You have at least a SWAP partition and a partition for the rest of your data. However I wouldn't be the least surprised if Apple included at least one more, a partition to keep your personal data separate from the system files.
Why partition? Security and convenience.
A person may want to keep his/her personal data files separate from the system files, or if you have multiple users, you may want to give each user their own partition. Partitioning also helps to protect data in case of viruses, crashes, and keeps your data a little saver from OS related issues if the OS is on its own partition etc.

cs
12-31-2005, 12:08 PM
Formatting the drive just effects the partition an not the drive as a whole.

Chad

Joe (SoCal)
12-31-2005, 01:05 PM
Originally posted by Donn:
BWAHAHAHA!!Original thought ? Donn :D

Imitation is the sincerest form of flattery

Joe (SoCal)
12-31-2005, 01:22 PM
Originally posted by GregW:
Joe,I don't use AppleThere is your answer ;)


Originally posted by GregW:
You have at least a SWAP partition and a partition for the rest of your data. However I wouldn't be the least surprised if Apple included at least one more, a partition to keep your personal data separate from the system files.
Why partition? Security and convenience. Nope


Originally posted by GregW:
A person may want to keep his/her personal data files separate from the system files, or if you have multiple users, you may want to give each user their own partition. Partitioning also helps to protect data in case of viruses, crashes, and keeps your data a little saver from OS related issues if the OS is on its own partition etc.Multi user is in the system already no need to partition it's part of the OS.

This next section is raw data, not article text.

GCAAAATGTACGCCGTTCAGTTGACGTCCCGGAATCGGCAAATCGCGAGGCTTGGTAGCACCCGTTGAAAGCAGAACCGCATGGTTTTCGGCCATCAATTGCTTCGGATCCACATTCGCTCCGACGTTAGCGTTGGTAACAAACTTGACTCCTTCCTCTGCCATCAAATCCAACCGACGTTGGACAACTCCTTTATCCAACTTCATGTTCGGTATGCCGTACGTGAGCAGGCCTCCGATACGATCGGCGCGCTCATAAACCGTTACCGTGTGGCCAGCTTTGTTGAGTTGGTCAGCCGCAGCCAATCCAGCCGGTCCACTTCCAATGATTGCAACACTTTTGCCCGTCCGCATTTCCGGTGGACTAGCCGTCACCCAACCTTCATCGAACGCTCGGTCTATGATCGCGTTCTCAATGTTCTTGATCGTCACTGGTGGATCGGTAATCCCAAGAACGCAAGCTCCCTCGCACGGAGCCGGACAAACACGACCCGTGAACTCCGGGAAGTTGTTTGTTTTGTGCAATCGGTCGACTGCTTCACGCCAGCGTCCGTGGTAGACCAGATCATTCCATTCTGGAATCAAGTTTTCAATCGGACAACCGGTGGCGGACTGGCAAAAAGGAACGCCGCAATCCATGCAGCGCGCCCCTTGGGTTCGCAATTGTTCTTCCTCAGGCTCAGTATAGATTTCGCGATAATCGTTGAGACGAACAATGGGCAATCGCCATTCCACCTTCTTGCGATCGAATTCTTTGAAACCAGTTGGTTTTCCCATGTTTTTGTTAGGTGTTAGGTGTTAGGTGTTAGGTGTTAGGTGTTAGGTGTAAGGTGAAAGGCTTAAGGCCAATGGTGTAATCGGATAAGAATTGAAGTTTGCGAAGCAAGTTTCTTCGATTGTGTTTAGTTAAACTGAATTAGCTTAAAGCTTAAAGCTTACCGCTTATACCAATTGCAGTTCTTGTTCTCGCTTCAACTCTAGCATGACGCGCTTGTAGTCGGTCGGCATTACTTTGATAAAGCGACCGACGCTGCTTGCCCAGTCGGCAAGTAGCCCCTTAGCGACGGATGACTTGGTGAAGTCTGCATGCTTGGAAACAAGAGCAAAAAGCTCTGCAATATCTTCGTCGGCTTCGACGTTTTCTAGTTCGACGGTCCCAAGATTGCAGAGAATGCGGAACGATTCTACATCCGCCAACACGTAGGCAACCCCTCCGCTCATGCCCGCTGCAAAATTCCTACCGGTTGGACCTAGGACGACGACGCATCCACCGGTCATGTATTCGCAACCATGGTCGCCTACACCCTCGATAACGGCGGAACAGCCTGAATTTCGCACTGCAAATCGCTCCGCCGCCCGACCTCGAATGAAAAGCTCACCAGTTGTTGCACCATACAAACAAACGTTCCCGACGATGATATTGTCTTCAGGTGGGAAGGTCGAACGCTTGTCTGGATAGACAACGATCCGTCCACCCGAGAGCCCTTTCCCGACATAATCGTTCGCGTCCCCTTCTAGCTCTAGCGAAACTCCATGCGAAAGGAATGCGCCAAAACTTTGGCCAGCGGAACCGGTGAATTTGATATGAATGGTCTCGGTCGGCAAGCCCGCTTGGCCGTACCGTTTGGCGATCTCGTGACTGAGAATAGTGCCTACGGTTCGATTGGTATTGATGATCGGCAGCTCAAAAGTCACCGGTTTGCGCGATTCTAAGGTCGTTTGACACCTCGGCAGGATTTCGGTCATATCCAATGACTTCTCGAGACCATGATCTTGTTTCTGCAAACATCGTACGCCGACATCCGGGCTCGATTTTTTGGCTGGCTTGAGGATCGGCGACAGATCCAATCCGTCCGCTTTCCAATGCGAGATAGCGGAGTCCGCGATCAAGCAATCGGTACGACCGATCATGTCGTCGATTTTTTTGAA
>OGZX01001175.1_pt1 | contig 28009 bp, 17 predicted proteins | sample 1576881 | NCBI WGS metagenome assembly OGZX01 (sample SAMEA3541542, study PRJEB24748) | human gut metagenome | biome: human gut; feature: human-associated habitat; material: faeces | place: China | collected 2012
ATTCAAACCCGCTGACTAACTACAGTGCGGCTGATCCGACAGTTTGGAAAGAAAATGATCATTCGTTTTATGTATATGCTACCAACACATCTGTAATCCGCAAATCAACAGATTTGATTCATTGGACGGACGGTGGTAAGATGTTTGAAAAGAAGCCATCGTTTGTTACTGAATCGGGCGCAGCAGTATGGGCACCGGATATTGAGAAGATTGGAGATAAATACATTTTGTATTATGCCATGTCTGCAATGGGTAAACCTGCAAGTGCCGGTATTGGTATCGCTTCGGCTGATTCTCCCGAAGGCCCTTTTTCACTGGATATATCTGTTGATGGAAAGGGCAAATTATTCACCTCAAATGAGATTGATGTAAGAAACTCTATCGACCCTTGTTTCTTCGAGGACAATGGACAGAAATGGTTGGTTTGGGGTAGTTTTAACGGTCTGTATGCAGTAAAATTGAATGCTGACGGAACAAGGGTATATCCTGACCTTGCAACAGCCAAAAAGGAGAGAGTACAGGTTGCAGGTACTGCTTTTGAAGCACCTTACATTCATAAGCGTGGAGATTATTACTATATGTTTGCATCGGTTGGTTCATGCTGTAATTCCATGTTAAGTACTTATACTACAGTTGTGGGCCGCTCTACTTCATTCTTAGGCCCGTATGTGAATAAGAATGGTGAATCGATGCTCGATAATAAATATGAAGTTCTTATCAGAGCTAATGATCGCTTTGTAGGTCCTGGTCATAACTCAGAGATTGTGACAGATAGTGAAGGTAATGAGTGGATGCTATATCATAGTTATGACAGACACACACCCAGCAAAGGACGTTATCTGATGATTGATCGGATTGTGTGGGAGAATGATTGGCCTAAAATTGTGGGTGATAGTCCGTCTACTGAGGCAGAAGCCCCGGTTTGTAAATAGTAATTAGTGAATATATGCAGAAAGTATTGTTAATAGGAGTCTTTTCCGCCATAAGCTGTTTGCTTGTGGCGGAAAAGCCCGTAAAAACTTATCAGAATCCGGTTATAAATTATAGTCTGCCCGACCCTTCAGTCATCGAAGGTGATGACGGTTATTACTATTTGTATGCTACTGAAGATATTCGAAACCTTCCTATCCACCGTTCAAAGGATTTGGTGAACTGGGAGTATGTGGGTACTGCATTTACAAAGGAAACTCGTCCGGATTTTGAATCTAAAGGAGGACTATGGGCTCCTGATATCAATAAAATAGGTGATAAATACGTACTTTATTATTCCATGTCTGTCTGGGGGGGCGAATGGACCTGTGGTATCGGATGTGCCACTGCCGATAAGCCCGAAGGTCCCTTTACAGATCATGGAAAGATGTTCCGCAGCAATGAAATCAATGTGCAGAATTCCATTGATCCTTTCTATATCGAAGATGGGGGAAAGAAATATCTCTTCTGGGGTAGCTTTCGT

Virus? What's a virus?

Crash ? What's a crash?

Bwaaaaa Ha ha

Meerkat
12-31-2005, 02:43 PM
All standard desktop/laptop Unix OS's requrie a swap partition.

As for the rest of this, I'm sitting it out! I'll leave you amateurs to your fun! ;)

Victor
12-31-2005, 02:52 PM
You could try delpart, an old utility that may not work on a drive that size. Microsoft used to carry it but too many people got in trouble with it. It's around somewhere.

cs
12-31-2005, 02:56 PM
Dave I could really use your help on this. I guess I could go in and open the box and hook the new hard drive up as a slave to the master hard drive and see if fdisk would see it, but being as it don't reach I would have to do that just to create the partition I want and than re-connect it the other way.

Chad

BTW just got back from trying to find a surface mounted cat 5 box and no luck. I will keep trying to work with the boxes I have. They are different brand boxes and appear to wire differently. I will keep playing with them and see if I can get a link light.

Meerkat
12-31-2005, 03:48 PM
Drive connections:

There are 3 types:

Master
Slave
Cable-select

"Master" and "slave" are misnomers. Drives are not slaved off a master. Rather, it refers to the primary and secondary channels on the IDE port.

Master, slave and cable-select are chosen by jumpers on the back of the drive. Unlike the other 2, cable-select also requires a special cable which has selected (the drive select) wires swapped.

General rule of thumb: it is not a good idea to have a hard drive on the same IDE connector as a CD drive and an even worse idea to have the HD be the slave. IIRC, there's substantial performance reduction for a HD on the same cable as a CD. (Two CD's on the same cable should be OK.) If you have a cable-select cable, then both drives must be set to cable-select.

To fix your problem: ensure that the CD is master and the HD is slave. Make sure neither are set to cable-select, UNLESS you have a cable-celect cable. (You can identify a cable-select cable by the fact that the cable will be split at one point and 2 wires will be crossed over each other.)

The better solution is to move the 2nd HD to the same cable as the primary HD and make sure it's set as slave.

Thank goodness SATA has come along! 1 device per cable! :D

[ 12-31-2005, 03:50 PM: Message edited by: Meerkat ]

cs
12-31-2005, 03:51 PM
Dave, I think I will tear it down and do that, after I figure out this cat 5 wiring.

Chad

cs
12-31-2005, 05:25 PM
Well I've got the home network up and running. I'll look at the hard drive issue here in a bit.

Chad

Meerkat
12-31-2005, 05:39 PM
Congrats! smile.gif